Sunday, August 05, 2007

Purchasing Cards... Again????

The Fayette County Commission is once again looking at instituting a purchasing card program. They tried this back in late 2001 or early 2002, finally ending the program in 2006 due to serious misuse of the cards.

I went back and read the minutes from the 2001 meetings when the Commissioners cross-examined Wachovia representatives and the then County Finance Director, Mark Pulliam.* They had a lot of questions. Many more than I heard in the August 2nd meeting. I’m expecting there will be a more intensive questioning process at Thursday night’s Commission meeting.

A number of problems were mentioned and addressed during this past Wednesday’s discussion of the program. One was how labor intensive the review process had been. One of the solutions given to the problem was that one card, rather than all as in the past, would be reviewed by the staff each period. [Note: we “assume” a period is one billing cycle of a month.] Also, individual directors would be responsible for monitoring their respective departments.

Toward the end of the discussion the abuse of the P-Cards is brought up as another problem.

I worked for the Federal Home Loan Bank and the Office of Thrift Supervision for close to 14 years. At one point I managed the department that had the responsibility of reviewing the purchases made by roughly 250 – 300 employees on their government-issued credit cards.

The staff reviewed every single card statement every single month. I randomly selected some statements to review as a check and balance. Even knowing that the cards were being scrutinized and that unauthorized purchases were verboten, the staff abused them. My favorite was the guy who put his fiancĂ©’s engagement ring purchase on the card. I also loved the one where the guy decided to go for a balloon ride in Hawaii.

Those are the abuses that stand out. There were lots of little violations that weren’t quite so blatant. Groceries on the way home from work, gas purchases that far exceeded the amount of travel, plane tickets to places we didn’t travel and so on and so on. Depending upon the severity of the abuse the employee could lose the use of the card or even their job.

One difference between the government card system I monitored and the one the County is contemplating is that there the employee paid the bill. They claimed their expenses, received a check from the government and then paid the credit card. The County will get the bill in this instance and have to pay it. If they’re not reviewing all the purchases, how easy is it going to be to think you’ll be able to get away with sliding something onto the P-Card? Hate to say it, but it’s human nature. When we’re in a pinch, or when we’re angry at our boss, or we didn’t get the raise we felt we deserved, it’s easy to justify pushing the envelope a bit.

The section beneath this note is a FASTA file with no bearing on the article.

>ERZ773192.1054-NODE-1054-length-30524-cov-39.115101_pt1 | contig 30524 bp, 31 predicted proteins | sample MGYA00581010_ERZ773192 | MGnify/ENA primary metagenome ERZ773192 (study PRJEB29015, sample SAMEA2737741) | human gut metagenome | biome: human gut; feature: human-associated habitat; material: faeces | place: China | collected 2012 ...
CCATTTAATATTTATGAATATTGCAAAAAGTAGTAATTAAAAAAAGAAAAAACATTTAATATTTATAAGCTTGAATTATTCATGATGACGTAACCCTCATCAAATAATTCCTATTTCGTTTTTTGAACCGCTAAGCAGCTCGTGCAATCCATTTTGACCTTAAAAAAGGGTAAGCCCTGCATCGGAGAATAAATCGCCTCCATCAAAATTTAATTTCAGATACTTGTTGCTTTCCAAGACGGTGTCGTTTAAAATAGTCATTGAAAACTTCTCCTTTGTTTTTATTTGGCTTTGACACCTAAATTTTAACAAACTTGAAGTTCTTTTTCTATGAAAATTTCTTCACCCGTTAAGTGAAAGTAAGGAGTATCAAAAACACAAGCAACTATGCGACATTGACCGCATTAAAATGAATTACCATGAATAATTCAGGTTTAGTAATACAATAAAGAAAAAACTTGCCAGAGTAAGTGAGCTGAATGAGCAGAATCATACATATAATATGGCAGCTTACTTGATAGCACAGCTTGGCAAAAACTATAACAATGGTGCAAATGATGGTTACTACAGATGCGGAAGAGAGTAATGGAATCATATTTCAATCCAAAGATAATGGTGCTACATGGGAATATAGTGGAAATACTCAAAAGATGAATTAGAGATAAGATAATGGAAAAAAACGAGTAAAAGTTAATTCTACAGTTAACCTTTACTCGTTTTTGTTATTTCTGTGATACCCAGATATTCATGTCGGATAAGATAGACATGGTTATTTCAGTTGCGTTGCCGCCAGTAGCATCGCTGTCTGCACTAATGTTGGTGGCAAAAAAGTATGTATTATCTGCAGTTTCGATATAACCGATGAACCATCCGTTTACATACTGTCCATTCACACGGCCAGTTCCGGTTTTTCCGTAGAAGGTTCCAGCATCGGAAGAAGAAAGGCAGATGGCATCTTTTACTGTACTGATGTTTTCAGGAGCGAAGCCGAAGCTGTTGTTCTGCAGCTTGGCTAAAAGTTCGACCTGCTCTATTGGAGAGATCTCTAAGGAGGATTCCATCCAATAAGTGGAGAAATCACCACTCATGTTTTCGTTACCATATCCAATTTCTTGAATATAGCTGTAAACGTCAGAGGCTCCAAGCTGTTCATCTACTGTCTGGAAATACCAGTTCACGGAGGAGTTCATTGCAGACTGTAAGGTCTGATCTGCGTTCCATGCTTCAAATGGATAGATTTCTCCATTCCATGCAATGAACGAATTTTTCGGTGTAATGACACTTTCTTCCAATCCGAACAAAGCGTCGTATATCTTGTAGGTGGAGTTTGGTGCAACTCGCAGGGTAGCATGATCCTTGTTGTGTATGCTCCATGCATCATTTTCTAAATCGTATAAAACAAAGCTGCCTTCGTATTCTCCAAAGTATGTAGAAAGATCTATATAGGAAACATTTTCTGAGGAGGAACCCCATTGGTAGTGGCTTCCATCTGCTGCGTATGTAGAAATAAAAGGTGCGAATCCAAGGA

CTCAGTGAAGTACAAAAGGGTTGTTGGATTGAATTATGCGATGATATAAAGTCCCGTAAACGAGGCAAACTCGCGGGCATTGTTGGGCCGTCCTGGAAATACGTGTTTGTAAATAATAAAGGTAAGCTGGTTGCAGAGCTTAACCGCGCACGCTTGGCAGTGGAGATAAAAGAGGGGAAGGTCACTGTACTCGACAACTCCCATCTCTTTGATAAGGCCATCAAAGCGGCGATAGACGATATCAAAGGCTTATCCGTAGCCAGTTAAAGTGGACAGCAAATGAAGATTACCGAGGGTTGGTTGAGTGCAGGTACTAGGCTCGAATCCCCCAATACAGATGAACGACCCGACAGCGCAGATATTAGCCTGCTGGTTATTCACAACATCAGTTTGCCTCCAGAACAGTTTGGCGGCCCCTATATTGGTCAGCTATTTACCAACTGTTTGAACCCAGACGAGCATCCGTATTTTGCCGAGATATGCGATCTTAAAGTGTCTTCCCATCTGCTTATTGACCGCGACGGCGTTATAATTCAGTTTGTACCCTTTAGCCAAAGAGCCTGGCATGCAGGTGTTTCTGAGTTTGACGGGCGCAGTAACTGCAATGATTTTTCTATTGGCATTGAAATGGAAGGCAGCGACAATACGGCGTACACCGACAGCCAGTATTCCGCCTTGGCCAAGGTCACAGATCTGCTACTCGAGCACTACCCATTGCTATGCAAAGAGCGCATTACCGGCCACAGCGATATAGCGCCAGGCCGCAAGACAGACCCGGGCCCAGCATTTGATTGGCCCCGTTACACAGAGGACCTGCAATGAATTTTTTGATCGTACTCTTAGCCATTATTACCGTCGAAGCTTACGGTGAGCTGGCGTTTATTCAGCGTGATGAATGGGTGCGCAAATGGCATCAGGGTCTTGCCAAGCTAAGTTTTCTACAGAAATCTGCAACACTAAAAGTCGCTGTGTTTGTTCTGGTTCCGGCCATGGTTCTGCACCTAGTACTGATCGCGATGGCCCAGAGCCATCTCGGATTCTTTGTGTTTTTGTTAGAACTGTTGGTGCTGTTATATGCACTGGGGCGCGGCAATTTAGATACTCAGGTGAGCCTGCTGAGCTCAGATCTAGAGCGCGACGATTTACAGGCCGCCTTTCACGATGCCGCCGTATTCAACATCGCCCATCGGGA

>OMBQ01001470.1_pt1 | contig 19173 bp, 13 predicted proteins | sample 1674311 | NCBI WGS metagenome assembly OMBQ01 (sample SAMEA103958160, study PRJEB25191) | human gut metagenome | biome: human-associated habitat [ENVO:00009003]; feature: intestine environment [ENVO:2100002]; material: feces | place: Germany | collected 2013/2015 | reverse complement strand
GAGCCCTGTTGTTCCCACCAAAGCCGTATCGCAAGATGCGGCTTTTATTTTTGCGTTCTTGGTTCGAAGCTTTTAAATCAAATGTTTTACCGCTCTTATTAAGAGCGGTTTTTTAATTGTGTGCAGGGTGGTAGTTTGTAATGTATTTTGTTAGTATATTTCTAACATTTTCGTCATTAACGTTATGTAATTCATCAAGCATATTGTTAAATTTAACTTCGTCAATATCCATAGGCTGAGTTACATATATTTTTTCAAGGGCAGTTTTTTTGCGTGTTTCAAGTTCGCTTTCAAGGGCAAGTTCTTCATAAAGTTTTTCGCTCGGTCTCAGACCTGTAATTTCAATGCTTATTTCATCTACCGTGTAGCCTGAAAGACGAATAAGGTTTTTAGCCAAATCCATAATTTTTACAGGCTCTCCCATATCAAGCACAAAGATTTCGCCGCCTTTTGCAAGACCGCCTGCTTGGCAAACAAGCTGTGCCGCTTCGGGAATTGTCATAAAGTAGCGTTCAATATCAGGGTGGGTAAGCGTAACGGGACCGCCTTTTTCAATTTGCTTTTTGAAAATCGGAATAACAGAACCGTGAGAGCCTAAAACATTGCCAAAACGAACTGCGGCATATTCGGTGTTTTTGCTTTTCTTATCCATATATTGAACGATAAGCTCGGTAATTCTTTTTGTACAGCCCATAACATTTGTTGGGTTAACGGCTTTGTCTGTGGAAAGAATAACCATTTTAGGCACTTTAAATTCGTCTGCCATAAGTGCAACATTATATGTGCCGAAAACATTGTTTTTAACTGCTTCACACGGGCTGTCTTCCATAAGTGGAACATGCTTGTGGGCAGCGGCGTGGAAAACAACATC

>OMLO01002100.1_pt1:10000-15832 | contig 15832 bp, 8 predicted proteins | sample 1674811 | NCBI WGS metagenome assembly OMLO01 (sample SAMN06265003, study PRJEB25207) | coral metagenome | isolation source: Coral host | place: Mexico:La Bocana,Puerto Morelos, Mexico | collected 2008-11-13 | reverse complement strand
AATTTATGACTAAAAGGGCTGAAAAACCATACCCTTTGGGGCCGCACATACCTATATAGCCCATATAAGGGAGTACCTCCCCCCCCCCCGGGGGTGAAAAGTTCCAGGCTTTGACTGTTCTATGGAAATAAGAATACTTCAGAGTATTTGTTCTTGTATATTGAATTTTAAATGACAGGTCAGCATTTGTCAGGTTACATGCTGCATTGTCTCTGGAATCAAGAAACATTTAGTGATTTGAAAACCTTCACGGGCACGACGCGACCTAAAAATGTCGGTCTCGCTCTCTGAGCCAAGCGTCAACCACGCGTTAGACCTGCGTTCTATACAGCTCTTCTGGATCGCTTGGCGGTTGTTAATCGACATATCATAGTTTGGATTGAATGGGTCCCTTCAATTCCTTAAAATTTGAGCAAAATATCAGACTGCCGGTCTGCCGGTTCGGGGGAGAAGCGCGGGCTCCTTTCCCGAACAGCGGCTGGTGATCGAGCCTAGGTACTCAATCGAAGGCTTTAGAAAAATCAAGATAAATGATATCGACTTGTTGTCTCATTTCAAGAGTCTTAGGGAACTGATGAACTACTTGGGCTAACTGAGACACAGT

The previous Commission put part of the onus for monitoring the cards on the department heads also. Some department heads violated the P-Cards. Although interim County Manager Jack Krakeel stated that there weren’t any consequences for misuse during last Wednesday’s discussion, one high-ranking employee lost his job partially as a result of misuse of the P-Card. Another left when his P-Card purchases came under scrutiny. When the Commission really looked at what was going on with the cards with all the stringent check and balances they thought were in place, they pulled the plug on the program.

The previous Commission had strict budget guidelines and constraints to help keep a check on card abuse, as is being currently suggested.

The only differences I could see what is currently being proposed and the previous program is that fewer cards will be audited and the county will be able to balance automatically via computer with the bank. That’s nice, it will save time, but it doesn’t stop abuse. To use an old clichĂ©, this is, to my way of thinking, a recipe for disaster. I think this thing may not fly ultimately when they look at it again at Thursday’s meeting. We’ll see.


No comments: